Rats are taking refuge in cars, chewing through wires and leaving owners with big repair bills.
One expert says pet owners may be more prone to finding rodents around their homes.
There are three things you can do to help prevent rats from living under the hood of your car.
If you're one of the many drivers whose cars have been damaged by rats chewing through wires, you may be able to partly blame the pandemic.
The New York Times interviewed 28 mechanics in New York and they reported an increase in the number of rodents found in cars.
That may be partly due to the common use of soy-based wiring in modern vehicles, and a 19% rise in car registrations by New Yorkers between 2019 and 2021, but it's not the whole story.
Michael Parsons, an urban rat expert and research scholar at Fordham University, told Insider that rats had to find other ways to get food when COVID-19 lockdowns were imposed. "They weren't hanging around the restaurant areas as much anymore, but they were attracted to people's home – where food was," he said.
Calls fell in the first six months of the pandemic, which seemed odd until his colleagues realized that rats had not departed for the suburbs but "rather they were moving really close to the closed restaurants."
Between 2000 and 2021, calls to the 311 citizens' hotline increased sharply, according to NYC Open Data.
While we have largely returned to normal life after the pandemic, rats have not, Parsons said, with some now even attacking pigeons. More rats sightings usually reflect poor garbage hygiene, because rodents are simply looking for food.
What can you do to prevent rats from nesting in your car?
Parsons said there are three key tactics to stop rodents bedding under your car hood:
Even if you work from home, do not leave the car sitting unused for long periods of time – drive around the block and repark. At the very least, use a remote starter to make some noise under the hood, and open it from time to time.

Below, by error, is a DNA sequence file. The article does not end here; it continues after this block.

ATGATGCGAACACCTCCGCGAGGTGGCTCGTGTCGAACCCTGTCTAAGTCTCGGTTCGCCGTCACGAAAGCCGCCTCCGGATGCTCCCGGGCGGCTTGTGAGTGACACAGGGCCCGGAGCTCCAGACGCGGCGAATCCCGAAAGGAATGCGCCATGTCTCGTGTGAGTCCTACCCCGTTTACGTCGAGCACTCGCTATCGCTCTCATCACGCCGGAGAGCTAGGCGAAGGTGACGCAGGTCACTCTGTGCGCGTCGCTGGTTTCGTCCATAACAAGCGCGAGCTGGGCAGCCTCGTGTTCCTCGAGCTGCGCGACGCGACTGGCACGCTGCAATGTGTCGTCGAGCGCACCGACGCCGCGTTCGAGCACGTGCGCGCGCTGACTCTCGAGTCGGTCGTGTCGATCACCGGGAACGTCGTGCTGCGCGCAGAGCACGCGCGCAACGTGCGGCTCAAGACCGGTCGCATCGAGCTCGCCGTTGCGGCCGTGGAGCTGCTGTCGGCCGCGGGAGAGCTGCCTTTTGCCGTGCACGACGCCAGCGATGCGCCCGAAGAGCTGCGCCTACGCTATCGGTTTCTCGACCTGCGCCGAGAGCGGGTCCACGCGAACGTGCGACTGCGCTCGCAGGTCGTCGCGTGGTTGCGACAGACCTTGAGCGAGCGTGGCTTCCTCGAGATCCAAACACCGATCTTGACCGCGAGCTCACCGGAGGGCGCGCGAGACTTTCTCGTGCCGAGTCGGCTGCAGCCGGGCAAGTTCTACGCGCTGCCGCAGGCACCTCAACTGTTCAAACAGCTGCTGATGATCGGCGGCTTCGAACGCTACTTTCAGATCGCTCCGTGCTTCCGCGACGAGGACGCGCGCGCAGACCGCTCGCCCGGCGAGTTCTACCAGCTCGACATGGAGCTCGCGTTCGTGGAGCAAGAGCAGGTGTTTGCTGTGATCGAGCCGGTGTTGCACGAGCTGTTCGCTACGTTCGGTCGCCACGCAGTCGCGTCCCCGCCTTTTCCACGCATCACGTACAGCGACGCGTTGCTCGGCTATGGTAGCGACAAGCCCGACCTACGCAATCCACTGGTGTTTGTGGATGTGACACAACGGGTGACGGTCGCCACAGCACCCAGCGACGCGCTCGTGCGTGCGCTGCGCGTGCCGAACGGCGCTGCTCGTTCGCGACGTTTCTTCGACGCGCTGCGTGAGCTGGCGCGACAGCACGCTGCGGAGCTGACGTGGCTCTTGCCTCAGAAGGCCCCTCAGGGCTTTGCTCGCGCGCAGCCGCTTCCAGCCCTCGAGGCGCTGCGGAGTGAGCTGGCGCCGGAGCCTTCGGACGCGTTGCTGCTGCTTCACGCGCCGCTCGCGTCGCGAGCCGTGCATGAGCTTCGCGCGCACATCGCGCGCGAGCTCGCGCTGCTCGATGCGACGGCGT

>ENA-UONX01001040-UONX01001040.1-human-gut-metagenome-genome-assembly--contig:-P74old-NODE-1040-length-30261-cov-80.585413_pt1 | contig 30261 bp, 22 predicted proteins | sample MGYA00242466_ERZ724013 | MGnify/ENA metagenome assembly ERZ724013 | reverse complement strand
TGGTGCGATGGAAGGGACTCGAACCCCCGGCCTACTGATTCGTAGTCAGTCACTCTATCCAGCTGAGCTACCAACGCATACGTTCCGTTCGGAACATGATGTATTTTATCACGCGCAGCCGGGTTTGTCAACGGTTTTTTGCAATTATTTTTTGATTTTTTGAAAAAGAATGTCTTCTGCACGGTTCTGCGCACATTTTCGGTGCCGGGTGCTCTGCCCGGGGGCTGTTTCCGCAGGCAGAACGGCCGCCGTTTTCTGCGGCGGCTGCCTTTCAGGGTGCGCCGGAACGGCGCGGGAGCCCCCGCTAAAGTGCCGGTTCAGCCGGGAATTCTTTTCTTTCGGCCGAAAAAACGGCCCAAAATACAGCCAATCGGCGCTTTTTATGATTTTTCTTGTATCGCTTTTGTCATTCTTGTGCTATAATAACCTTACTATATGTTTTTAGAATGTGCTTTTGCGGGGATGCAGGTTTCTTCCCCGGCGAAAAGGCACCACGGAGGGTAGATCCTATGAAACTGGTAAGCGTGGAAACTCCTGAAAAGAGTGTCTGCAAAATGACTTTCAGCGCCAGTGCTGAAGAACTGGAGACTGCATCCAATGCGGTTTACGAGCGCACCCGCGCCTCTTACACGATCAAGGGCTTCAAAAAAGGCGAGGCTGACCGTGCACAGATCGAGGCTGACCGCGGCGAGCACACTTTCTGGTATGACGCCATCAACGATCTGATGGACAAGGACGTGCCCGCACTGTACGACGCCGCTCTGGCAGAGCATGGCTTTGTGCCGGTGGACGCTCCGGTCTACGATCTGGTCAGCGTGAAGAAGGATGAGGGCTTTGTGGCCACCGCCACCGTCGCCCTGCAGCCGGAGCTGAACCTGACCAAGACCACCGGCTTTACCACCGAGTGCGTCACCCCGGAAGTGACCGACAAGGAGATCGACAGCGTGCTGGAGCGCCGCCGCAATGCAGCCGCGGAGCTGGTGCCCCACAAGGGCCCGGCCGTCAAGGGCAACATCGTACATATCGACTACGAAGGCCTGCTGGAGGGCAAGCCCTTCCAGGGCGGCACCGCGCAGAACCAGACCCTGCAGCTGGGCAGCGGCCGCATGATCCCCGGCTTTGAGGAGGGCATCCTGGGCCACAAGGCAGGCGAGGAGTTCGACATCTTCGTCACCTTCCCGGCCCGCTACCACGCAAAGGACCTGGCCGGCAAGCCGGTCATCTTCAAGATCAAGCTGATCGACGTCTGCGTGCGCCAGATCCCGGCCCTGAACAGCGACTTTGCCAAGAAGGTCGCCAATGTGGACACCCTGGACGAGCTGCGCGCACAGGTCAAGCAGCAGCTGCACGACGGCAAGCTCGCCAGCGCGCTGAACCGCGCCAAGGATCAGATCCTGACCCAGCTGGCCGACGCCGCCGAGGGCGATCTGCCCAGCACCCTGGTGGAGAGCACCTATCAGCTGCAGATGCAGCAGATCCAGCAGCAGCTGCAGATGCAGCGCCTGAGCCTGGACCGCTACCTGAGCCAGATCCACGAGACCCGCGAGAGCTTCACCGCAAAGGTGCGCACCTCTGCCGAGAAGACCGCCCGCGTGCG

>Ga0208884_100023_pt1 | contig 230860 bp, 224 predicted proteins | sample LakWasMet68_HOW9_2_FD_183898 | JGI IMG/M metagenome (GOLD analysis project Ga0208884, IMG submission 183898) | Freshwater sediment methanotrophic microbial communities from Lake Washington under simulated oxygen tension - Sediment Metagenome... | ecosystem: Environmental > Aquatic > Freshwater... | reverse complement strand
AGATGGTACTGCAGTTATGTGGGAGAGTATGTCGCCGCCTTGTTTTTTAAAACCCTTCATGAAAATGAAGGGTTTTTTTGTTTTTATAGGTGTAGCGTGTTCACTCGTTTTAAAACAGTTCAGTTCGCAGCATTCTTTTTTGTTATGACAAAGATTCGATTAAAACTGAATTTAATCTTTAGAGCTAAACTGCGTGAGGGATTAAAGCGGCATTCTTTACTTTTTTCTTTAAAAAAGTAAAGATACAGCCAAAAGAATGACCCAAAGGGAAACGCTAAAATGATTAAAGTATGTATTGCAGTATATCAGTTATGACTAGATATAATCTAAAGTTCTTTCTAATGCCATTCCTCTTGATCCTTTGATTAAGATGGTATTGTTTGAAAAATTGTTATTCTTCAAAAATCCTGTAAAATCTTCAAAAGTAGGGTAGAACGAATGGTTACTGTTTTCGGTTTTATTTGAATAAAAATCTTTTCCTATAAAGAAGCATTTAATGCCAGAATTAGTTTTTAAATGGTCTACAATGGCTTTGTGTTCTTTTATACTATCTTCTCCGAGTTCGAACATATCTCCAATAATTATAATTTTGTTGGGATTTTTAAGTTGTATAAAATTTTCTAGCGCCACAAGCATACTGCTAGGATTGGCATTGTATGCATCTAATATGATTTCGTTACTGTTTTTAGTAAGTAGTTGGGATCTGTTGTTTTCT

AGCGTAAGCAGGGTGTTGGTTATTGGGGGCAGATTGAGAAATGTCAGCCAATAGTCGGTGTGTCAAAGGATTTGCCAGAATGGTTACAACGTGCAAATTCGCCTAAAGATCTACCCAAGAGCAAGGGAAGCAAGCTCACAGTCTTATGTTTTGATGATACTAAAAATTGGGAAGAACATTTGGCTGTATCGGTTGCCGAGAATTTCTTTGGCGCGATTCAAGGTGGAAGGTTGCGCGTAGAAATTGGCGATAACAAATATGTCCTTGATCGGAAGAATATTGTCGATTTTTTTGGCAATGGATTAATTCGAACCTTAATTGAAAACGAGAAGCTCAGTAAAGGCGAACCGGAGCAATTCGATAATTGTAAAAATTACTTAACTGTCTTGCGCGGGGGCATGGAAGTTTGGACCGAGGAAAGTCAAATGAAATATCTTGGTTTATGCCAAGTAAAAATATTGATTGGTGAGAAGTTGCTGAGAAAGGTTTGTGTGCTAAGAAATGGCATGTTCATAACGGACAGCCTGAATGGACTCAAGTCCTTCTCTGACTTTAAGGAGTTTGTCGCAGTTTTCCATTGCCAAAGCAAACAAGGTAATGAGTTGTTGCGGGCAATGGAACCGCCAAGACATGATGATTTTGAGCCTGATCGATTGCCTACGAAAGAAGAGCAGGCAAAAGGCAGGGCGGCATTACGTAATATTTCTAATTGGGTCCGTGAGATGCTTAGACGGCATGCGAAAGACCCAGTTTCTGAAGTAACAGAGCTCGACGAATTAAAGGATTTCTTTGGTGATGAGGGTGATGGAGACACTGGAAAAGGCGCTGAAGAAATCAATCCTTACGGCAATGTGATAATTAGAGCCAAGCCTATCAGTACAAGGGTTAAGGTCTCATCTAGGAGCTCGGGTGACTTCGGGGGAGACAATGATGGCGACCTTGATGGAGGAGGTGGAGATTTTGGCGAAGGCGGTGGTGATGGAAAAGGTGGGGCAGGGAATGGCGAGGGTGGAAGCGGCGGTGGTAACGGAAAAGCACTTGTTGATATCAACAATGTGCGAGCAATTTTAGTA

Do not park above or near storm drain basins or openings to sewers – Norway rats are called sewer rats for a reason.
Understand that cars provide refuge, and in some cases, feeding opportunities for rats. They like soy-based wiring but will also seek out discarded candy wrappers too.
Failure to heed this advice could leave you facing a bill for hundreds of dollars. One woman told The Times that a rat chewed through a sensor wire in her car, which cost $700 to fix.
Ozzy Dayan, a mechanic at Manhattan Auto Repair in Hell's Kitchen, told the newspaper: "I see new cars, old cars, everyone is coming in now with these rat problems. It brings me a lot of business, but it's disgusting."
It's not always known that rats also need to constantly grind down their teeth, which grow in the same way that our fingernails do.
Pet owners should be even more wary. Rats are highly attracted to homes with animals because pet food is highly aromatic and arousing to rats, and pet waste contain essential nutrients, according to research Parsons co-authored for the Journal of Urban Ecology.
It's a misconception that leaving food out for your pet all day is the right thing to do. "What they're doing is inadvertently attracting rats or other rodents onto the property," he said.
And don't expect your pet to chase rodents away. "We've got research that shows that cats don't always control rats. If anything, a well-fed cat might actually even share dish with a rat."
Read the original article on Business Insider